Value streams must be managed to be effective, giving birth to a compendium of Value Stream Management practices. The Theory of Constraints drives how a value stream behaves, and is fundamentally concerned with achieving optimal throughput by flowing the correct amount of work to the finite capacity of the organization. The outcomes of this scientific approach are quality products/services, high efficiency and productivity, the least amount of waste and non-value-added activities, and high customer satisfaction.





Customer Focus

Because a lean enterprise is value-driven, it is important to remember that only the end customer can truly define value; i.e., what value means to them.6 Surprisingly, what an organization perceives as value is often starkly different than the customer’s definition. Establishing a clear channel by which the voice of the customer can be heard, understood, and acted upon may be the single most beneficial adjustment an enterprise can make to become a true market leader.

To support a customer-focused mindset, a demand-driven, pull system is recommended. Based on a well-understood value definition, the requirements of the customer can be implemented in a more accurate context. Frequent delivery of a minimum viable product keeps customers engaged where they feel like partners in the development of a product or service that meets their needs. Giving customers the opportunity to be part of the solution naturally results in shorter feedback cycles which promote rapid adjustments for better outcomes, faster time-to-market, and less resources consumed.





Enterprise-Driven

To become and remain lean, an enterprise must establish and disseminate a strategy that embodies the lean behavior it desires. This lean strategy creates an environment within which members of the organization are trained and empowered to implement (at their level) the changes necessary to achieve supporting organizational goals. An elastic strategy allows for local interpretation guided by the enterprise vision, within the boundaries of lean principles. Lean enterprises keep planning horizons short so as to react swiftly to ever-shifting market demands without committing resources and energy too far in advance. A rolling-wave roadmap is a simple and effective tool used to continually manage, adjust, and communicate the organization’s direction.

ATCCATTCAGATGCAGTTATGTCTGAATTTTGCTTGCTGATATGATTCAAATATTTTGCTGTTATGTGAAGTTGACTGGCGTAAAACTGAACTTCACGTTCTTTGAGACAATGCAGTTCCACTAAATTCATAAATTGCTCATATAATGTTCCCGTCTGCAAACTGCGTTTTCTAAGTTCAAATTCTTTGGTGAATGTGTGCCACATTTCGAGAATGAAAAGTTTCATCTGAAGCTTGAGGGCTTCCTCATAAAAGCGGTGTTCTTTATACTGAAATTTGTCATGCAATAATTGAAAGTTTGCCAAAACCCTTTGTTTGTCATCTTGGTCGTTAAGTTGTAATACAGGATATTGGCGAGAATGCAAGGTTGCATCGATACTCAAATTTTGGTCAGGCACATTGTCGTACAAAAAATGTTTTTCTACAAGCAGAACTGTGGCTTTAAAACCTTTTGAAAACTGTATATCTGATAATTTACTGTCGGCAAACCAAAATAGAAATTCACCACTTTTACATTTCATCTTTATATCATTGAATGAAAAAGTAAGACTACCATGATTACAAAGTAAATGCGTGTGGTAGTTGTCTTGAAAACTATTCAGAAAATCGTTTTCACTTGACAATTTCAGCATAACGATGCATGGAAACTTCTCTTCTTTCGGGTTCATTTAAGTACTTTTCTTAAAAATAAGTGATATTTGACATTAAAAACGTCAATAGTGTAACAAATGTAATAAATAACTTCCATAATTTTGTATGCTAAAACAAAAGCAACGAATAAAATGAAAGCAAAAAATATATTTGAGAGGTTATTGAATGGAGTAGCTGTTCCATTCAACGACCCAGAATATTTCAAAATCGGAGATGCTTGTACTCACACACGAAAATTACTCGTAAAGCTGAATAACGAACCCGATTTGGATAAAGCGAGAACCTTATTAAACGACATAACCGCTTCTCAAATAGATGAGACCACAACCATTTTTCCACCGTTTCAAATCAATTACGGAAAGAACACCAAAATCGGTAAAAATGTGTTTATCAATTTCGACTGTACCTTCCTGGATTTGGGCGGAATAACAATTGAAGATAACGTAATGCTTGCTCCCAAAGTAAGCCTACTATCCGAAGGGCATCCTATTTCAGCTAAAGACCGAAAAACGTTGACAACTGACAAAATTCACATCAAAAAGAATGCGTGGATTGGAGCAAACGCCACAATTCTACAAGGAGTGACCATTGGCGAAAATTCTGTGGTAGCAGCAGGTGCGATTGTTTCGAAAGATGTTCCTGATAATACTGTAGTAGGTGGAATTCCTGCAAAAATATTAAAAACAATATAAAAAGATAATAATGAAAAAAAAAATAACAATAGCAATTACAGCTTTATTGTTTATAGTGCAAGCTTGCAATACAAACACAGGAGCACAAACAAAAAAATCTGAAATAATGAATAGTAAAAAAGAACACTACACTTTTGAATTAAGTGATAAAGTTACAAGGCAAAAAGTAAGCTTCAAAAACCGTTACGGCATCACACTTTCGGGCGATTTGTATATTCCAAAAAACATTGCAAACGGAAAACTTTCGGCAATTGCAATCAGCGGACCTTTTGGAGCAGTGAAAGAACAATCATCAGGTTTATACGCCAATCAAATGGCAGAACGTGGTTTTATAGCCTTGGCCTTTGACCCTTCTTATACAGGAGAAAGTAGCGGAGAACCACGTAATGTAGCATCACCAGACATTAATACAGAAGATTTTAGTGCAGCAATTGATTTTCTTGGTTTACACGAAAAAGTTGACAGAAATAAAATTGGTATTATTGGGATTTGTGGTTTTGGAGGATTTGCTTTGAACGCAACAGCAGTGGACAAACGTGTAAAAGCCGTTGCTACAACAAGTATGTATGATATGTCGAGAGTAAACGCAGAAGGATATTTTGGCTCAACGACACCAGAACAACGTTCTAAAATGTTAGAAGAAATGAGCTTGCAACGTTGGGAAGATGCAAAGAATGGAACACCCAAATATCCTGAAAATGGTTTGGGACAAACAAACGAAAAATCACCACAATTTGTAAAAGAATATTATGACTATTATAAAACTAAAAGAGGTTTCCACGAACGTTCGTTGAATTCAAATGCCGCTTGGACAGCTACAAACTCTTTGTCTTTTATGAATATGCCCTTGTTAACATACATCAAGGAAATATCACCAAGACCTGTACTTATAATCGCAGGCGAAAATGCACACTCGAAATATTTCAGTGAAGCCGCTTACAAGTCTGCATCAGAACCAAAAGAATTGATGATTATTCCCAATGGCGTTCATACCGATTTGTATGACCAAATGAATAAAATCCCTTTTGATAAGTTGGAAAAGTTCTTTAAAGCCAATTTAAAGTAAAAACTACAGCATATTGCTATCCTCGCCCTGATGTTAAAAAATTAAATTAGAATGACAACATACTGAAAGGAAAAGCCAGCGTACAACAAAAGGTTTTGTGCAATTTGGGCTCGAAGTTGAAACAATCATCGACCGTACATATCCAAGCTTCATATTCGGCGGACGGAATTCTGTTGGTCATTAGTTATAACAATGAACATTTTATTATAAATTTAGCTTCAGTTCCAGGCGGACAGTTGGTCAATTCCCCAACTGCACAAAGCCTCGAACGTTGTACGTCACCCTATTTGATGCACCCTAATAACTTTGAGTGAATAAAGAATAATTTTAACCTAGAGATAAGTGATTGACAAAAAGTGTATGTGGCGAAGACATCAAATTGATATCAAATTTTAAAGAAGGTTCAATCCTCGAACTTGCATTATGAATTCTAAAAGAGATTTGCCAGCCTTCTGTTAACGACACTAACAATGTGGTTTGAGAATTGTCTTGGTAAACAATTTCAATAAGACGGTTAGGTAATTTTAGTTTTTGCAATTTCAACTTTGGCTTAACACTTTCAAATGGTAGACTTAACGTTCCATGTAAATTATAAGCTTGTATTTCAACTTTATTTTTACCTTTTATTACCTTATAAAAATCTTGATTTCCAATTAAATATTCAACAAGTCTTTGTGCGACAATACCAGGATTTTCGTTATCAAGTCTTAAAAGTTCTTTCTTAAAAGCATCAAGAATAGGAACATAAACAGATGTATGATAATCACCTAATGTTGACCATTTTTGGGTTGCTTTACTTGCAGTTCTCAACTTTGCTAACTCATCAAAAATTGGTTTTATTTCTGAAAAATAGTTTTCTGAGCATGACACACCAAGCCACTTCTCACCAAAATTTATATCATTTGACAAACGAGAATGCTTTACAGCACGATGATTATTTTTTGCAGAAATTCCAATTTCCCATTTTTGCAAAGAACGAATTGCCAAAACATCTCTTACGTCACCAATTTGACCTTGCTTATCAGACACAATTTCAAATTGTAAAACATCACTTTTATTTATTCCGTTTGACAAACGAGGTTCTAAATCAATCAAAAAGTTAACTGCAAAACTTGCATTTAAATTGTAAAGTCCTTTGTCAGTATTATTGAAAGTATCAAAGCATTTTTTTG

A lean enterprise recognizes that it is a system, and as such should always consider that what it does affects the entire organization, not just a part of it. Adopting this holistic view helps prevent local optimization at the expense of global alignment and effectiveness. Dr. W. Edwards Deming said "A system must be managed; it will not manage itself. Left to themselves, components become selfish, independent profit centers and thus destroy the system. The secret is cooperation between components toward the aim of the organization.” Although challenging, lean organizations must make a concerted effort to identify and correct selfish components.

The behavior of a lean enterprise is similar to that of a lean startup in that leadership understands and nurtures an entrepreneurial culture as the engine of continuous innovation. But even with entrepreneurship there are boundaries, so standards of work and behavior are necessarily developed and trained across the organization. It is impossible for an enterprise to be lean if its members do not behave in a lean manner; therefore, hiring and firing of employees (and vendors as well) should be determined on how well they participate in a team-based, "one-for-all-and-all-for-one" environment.





Lean Basics

Lean thinking is reinforced by a number of key practices which are central to its superior results. Rapid value delivery is enabled by shortening lead times to their logical minimum, but which are sustainable across the organization. Organized around its value streams, a lean enterprise uses a consistent cadence (based on takt time) to regulate its product/service development and delivery flow. However, value steams should be structured as simply as possible, lest the advantages of having value streams are lost through unnecessary complexity and superfluous dependencies.